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Poll: Malay approval for Najib's gov't hits all-time low
Published:  Oct 17, 2015 12:40 PM
Updated: 8:39 AM

Prime Minister Najib Abdul Razak's government has for the first time lost the approval of the majority of Malay voters, according to a poll.

Singapore's The Straits Times ( ST ), citing a survey by independent pollster Merdeka Centre, said only 31 percent of Malay voters is satisfied with the government.

This is the first time approval for the government among Malays has fallen below 50 percent since Merdeka Centre began recording the data in February 2012.

The fall among Malay voters was drastic as it had stood at 52 percent this January.

The demography is significant as it forms the bedrock of Umno's support base that has helped sustain the ruling coalition despite the weakness of some of its other coalition partners.

The survey was revealed to analysts in the financial sector last week, according to ST .

The government's overall approval rating also plummeted to 23 percent, the worst since the polls started in 2012.

5pct Chinese approval

As for Chinese voters, only five percent approved of the government compared to 11 percent this January.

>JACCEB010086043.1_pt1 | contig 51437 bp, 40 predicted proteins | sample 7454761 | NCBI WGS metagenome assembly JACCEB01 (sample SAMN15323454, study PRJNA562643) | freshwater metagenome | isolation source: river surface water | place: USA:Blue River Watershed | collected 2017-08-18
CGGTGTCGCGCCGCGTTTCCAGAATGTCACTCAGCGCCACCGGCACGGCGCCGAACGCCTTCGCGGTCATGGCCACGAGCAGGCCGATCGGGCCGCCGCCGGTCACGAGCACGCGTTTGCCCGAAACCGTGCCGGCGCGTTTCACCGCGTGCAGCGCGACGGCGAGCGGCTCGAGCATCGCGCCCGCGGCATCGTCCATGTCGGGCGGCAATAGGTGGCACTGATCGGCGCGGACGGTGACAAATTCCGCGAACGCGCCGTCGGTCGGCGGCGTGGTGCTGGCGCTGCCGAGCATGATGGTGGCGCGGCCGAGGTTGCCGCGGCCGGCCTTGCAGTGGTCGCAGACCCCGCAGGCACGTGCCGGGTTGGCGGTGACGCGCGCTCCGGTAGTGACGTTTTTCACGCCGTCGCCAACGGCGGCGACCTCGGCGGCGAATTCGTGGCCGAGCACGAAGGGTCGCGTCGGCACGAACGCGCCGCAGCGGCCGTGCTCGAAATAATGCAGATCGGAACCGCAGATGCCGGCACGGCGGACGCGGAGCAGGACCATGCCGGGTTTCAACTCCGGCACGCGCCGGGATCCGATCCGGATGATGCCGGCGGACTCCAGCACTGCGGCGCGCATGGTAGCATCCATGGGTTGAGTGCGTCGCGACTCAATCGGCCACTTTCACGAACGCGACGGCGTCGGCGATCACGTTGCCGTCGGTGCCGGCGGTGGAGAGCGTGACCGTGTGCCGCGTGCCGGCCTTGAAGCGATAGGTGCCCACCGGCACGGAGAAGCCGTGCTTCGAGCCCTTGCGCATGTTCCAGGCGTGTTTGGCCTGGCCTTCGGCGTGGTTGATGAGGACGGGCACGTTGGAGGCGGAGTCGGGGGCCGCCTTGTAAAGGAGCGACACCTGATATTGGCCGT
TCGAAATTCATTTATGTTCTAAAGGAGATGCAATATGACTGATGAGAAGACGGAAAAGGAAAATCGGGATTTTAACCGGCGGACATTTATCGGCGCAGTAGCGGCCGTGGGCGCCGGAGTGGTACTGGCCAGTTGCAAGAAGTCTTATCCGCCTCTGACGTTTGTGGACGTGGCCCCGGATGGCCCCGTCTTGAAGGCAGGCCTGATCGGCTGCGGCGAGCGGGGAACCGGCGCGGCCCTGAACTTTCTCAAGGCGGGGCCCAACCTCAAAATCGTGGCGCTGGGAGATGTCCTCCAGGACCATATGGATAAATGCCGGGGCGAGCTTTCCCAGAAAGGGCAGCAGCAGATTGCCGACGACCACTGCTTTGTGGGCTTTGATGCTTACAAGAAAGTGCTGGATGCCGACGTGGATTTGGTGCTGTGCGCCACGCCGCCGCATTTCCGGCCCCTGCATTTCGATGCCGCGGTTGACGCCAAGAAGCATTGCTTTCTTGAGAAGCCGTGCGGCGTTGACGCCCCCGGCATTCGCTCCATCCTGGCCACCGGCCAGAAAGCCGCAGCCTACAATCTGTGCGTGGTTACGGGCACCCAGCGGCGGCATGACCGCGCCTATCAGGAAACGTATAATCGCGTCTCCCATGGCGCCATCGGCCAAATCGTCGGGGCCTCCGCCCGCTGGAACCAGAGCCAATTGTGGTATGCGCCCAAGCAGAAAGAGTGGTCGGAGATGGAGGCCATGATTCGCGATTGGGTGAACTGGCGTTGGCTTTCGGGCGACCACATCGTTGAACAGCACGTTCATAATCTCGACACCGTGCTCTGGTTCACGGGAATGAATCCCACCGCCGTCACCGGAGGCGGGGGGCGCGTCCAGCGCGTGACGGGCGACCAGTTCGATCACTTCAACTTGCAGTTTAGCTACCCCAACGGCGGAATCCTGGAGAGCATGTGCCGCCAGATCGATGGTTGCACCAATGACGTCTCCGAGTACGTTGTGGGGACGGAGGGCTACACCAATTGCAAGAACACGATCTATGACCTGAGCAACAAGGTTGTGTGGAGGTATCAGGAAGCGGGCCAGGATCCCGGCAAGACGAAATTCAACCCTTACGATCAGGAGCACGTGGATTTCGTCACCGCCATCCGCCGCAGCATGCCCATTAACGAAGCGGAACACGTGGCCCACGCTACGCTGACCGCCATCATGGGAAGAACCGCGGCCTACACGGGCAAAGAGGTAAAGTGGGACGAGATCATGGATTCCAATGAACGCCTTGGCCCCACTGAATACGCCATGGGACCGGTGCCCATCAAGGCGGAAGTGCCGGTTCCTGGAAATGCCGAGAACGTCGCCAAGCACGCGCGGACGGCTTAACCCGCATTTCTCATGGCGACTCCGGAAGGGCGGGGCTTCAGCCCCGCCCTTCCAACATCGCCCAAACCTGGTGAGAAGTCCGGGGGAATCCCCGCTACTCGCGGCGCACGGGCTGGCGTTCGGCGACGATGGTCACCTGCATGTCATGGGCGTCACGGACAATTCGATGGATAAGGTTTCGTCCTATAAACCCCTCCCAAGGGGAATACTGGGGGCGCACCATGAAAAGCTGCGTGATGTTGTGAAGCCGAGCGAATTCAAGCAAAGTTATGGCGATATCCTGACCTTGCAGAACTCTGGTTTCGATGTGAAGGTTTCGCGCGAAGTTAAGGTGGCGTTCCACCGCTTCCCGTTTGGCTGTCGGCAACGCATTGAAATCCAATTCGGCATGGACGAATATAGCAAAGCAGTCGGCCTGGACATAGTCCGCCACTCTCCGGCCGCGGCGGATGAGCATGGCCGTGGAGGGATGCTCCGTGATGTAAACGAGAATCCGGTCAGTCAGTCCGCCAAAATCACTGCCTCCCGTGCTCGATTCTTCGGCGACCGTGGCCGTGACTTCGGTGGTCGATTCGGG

The survey found the government's falling approval rating was largely attributed to its handling of the economy.

The survey found only 17 percent of respondents were satisfied with how the government was handling the economy, compared to 78 percent who were dissatisfied.

The survey was conducted among respondents in Peninsular Malaysia in August, shortly after Najib dismissed Deputy Prime Minister Muhyiddin Yassin for his critical stance on 1MDB.

Najib has been facing calls for resignation over the discovery of RM2.6 billion in his personal bank accounts and his handling of 1MDB, which is struggling to repay its US$11 billion debt.

Najib had denied taking public funds for personal gain, while his supporters claim the money was a "political donation" from the Middle East meant for Umno's use.

Will Umno ditch Najib?

It remains to be seen how long Umno leaders are prepared to continue supporting Najib and whether they would allow him to lead BN into the 14th general election due in 2018.

As a comparison, the government's approval rating was at 43 percent in May 2013 when the 13th general election was held.

That figure was derived from 61 percent of Malays, 41 percent of Indians and nine percent of Chinese who approved of the government.

At a 43 percent approval rating at that time, the BN saw its worst electoral performance since its inception, and failed to regain the coveted two-thirds majority.

With an approval rating now that is almost half of what it was during the 13th general election, and with support among Malay voters at an all time low, Najib will have to work hard to cover lost ground or risk being ousted before the next general election.